As a side note, a smile does not indicate interest, by itself. Usually women smile because it's the safest way to escape a dudebro pestering her. Don't trust a smile, by itself, as proof that your attention is welcome. Odds are, she doesn't welcome your attention, she's desperately hoping you'll go away and she's frantically plotting escape routes in her head and using her smile as a smokescreen for her panic. YOU'LL NEVER KNOW the difference between a legitimate smile and a frightened reaction if that's the only sign you use to read women. My smile is most warm while I'm cussing at the top of my inner voice at some racist fucknugget who happens to be a customer that I have to pander to. You'll never know.

If she's reading a book, playing on her phone, wearing earbuds, wearing sunglasses, or even just not fucking looking at you, SHE'S NOT INTERESTED in you telling her what she should be doing, what she should be wearing, what expression she should have plastered on her face, what emotions she should be feeling, or that you popped a boner for her.

The really sad part is that guys like this make women go out of their way to appear unapproachable. It should just be a common courtesy that a woman can go out in public and not be approached unless she's actively seeking out interaction.

"P.S.: Oh, and by the way, it’d be nice if your default expression was a smile – or, at worst, a merely neutral expression – instead of a scowl that says, “I’ll cut you off at the knees if you try to talk to me.” C’mon, is life really that bad? Just sayin’."

P.S., Oh, and by the way, it'd be nice if your default behaviour was fucking respectful, or at worst, a merely neutral passing-by while not acknowledging others - instead of your entitled, pompous, arrogant, self-aggrandizing, 'splaining attitude that says "I'm an idiot who thinks women exist for my entertainment and I suck in bed because I don't care about women's authenticity or autonomy and I'm only concerned about what I'm getting out of the deal." Just sayin'.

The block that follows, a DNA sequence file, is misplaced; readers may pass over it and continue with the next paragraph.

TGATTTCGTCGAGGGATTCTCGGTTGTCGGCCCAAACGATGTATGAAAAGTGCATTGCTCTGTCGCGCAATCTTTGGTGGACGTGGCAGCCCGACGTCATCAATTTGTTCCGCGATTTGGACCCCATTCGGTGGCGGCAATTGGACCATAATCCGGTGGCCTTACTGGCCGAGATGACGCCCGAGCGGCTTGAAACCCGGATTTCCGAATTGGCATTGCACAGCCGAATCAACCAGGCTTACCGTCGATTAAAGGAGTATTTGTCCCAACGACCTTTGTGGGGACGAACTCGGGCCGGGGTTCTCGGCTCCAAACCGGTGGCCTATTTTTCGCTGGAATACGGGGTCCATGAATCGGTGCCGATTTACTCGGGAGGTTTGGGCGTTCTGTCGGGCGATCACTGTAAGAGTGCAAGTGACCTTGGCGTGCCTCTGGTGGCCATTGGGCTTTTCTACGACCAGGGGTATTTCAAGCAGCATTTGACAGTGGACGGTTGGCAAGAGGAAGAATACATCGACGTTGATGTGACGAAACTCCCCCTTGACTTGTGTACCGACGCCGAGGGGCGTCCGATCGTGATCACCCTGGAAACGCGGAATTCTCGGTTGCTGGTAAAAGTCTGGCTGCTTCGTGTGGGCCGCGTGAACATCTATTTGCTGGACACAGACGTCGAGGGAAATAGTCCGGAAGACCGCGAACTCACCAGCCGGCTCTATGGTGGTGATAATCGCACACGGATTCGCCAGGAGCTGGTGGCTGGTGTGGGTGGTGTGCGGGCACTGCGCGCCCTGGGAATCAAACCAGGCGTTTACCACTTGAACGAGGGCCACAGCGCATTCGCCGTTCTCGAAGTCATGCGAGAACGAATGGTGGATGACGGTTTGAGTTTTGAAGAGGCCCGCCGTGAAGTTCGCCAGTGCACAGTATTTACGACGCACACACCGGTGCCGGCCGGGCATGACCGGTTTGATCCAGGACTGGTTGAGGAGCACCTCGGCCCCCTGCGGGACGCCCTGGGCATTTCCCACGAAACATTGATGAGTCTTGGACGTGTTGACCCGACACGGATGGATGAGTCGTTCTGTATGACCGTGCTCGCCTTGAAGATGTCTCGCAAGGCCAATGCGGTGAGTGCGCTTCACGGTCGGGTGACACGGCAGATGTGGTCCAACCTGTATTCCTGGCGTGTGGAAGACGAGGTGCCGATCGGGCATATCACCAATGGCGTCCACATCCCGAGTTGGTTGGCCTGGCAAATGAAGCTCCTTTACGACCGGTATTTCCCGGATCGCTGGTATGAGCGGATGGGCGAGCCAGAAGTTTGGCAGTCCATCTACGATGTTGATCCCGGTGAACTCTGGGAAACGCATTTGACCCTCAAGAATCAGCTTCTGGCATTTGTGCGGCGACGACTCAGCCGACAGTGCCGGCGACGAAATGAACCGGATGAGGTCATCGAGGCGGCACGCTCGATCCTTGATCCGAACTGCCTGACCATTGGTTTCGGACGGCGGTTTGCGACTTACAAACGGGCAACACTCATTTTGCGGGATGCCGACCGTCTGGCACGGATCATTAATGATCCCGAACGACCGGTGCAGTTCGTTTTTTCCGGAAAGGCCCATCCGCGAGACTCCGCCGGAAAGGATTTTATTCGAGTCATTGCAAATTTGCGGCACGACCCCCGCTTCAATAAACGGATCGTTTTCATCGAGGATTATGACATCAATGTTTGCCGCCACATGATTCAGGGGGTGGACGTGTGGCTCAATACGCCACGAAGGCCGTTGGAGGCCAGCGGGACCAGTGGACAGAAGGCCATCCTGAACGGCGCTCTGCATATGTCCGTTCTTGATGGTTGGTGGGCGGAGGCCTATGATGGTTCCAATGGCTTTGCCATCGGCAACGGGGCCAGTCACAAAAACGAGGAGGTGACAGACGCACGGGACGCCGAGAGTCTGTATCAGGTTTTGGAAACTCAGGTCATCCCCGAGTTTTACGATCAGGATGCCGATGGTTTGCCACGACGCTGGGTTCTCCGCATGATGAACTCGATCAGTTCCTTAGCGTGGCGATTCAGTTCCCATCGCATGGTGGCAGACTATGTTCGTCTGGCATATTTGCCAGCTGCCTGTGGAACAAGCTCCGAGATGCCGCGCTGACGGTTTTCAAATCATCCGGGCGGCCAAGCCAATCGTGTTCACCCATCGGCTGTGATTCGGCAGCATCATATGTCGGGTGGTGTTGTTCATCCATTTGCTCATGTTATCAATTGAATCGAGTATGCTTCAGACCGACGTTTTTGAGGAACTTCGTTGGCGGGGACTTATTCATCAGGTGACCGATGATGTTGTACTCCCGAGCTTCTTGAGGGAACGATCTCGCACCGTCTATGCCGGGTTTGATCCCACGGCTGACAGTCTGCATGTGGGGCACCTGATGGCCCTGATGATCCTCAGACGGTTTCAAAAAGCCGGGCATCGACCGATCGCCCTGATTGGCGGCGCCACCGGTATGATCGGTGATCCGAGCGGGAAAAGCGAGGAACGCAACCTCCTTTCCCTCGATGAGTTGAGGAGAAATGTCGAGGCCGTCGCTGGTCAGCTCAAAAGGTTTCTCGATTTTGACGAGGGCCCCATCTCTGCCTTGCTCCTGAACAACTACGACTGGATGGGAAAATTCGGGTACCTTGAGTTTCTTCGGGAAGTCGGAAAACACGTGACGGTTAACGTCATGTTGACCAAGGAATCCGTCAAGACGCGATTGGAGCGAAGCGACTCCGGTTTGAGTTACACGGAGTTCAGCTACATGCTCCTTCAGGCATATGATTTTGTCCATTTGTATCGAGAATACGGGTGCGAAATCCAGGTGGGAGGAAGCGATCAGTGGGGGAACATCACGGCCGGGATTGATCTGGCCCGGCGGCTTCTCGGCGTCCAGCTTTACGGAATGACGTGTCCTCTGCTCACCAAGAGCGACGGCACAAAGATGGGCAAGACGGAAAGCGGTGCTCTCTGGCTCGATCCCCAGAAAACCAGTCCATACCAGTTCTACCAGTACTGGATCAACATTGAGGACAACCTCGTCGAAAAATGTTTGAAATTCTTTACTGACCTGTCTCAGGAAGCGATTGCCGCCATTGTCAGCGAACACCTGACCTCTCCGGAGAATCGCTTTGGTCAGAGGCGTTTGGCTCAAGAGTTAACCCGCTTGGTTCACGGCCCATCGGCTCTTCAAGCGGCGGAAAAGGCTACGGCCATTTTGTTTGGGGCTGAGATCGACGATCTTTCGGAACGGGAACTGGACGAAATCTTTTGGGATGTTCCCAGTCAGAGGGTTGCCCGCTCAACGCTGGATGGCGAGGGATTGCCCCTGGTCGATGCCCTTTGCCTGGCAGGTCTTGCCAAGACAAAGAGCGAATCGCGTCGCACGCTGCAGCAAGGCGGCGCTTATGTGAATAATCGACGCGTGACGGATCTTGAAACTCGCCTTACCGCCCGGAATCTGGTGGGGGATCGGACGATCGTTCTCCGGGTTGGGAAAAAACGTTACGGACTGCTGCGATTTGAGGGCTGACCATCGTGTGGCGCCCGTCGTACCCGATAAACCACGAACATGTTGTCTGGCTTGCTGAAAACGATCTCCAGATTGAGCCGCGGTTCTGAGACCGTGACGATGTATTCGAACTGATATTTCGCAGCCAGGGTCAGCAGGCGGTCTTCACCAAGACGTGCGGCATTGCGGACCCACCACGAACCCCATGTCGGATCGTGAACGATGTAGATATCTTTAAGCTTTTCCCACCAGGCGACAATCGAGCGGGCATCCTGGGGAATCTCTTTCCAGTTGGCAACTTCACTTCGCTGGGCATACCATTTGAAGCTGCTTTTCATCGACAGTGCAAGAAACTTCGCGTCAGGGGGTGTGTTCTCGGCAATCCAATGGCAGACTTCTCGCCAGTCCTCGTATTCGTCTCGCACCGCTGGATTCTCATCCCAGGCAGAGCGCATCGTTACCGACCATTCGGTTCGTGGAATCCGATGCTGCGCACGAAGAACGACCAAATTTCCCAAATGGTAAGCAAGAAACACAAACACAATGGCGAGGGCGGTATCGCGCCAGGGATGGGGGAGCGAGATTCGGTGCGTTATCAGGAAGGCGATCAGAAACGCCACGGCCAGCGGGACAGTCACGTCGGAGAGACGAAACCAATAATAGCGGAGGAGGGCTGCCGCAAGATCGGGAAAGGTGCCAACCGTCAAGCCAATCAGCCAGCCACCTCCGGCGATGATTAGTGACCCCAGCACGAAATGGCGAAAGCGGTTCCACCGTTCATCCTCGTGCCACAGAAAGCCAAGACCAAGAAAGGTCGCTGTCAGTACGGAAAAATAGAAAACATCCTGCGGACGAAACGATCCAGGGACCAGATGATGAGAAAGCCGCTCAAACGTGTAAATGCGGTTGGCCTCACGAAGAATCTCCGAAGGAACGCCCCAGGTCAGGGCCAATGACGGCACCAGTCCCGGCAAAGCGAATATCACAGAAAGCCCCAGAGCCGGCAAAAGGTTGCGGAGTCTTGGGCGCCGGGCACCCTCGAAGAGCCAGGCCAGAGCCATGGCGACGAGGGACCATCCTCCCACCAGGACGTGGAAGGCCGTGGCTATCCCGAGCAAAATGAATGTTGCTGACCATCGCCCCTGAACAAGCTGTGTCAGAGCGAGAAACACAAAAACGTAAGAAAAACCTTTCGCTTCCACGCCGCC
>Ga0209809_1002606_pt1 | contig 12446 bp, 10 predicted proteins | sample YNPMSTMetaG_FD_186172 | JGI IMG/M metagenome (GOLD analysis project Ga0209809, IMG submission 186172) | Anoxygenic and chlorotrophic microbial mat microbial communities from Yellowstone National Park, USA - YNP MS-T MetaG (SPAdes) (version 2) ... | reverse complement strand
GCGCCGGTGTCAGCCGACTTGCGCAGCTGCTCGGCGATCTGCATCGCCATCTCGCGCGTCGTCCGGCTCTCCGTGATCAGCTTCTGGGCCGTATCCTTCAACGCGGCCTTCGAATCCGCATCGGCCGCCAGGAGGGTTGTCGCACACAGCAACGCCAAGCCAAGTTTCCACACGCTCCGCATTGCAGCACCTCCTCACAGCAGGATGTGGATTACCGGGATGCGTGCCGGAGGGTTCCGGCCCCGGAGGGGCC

My scowl that says “I’ll cut you off at the knees if you try to talk to me.” is not because life is "really that bad", it's because I'll fucking cut you off at the knees if you try to talk to me. Dipshit.
joreth: (Nude Drawing)
I have always categorized my sex drive as "low". I don't have any particular internalized stigma about it. Sure, I sometimes get frustrated by it, but I've never met anyone whose sex drive worked exactly as they want it to. So I don't think things like I'm less than a woman, or that I'm broken, or that something is wrong with me because of having a low sex drive. I don't feel bad about myself for having a low sex drive, although I would like to increase my desire for my own pleasure. It's a bit ironic, because I think about and talk about sex all the time, but I'm rarely interested in actually participating.

I go through waxing and waning periods. I go through a few months of really high libido where I'm aroused and interested in sex several times a day, but then after a few weeks or a couple of months, the drive drops to only being interested once every week or two, then it can drop to having no interest at all for weeks or months at a time. I think my longest low period lasted a little over a year.